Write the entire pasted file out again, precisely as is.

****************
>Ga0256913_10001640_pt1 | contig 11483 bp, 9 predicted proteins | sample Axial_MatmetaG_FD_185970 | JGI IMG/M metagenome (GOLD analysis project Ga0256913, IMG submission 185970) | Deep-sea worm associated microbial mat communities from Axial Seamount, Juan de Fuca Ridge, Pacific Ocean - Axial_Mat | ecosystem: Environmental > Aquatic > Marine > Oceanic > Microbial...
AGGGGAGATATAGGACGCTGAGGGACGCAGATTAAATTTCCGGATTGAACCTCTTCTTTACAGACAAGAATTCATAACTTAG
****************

>Ga0256913_10001640_pt1 | contig 11483 bp, 9 predicted proteins | sample Axial_MatmetaG_FD_185970 | JGI IMG/M metagenome (GOLD analysis project Ga0256913, IMG submission 185970) | Deep-sea worm associated microbial mat communities from Axial Seamount, Juan de Fuca Ridge, Pacific Ocean - Axial_Mat | ecosystem: Environmental > Aquatic > Marine > Oceanic > Microbial...
AGGGGAGATATAGGACGCTGAGGGACGCAGATTAAATTTCCGGATTGAACCTCTTCTTTACAGACAAGAATTCATAACTTAG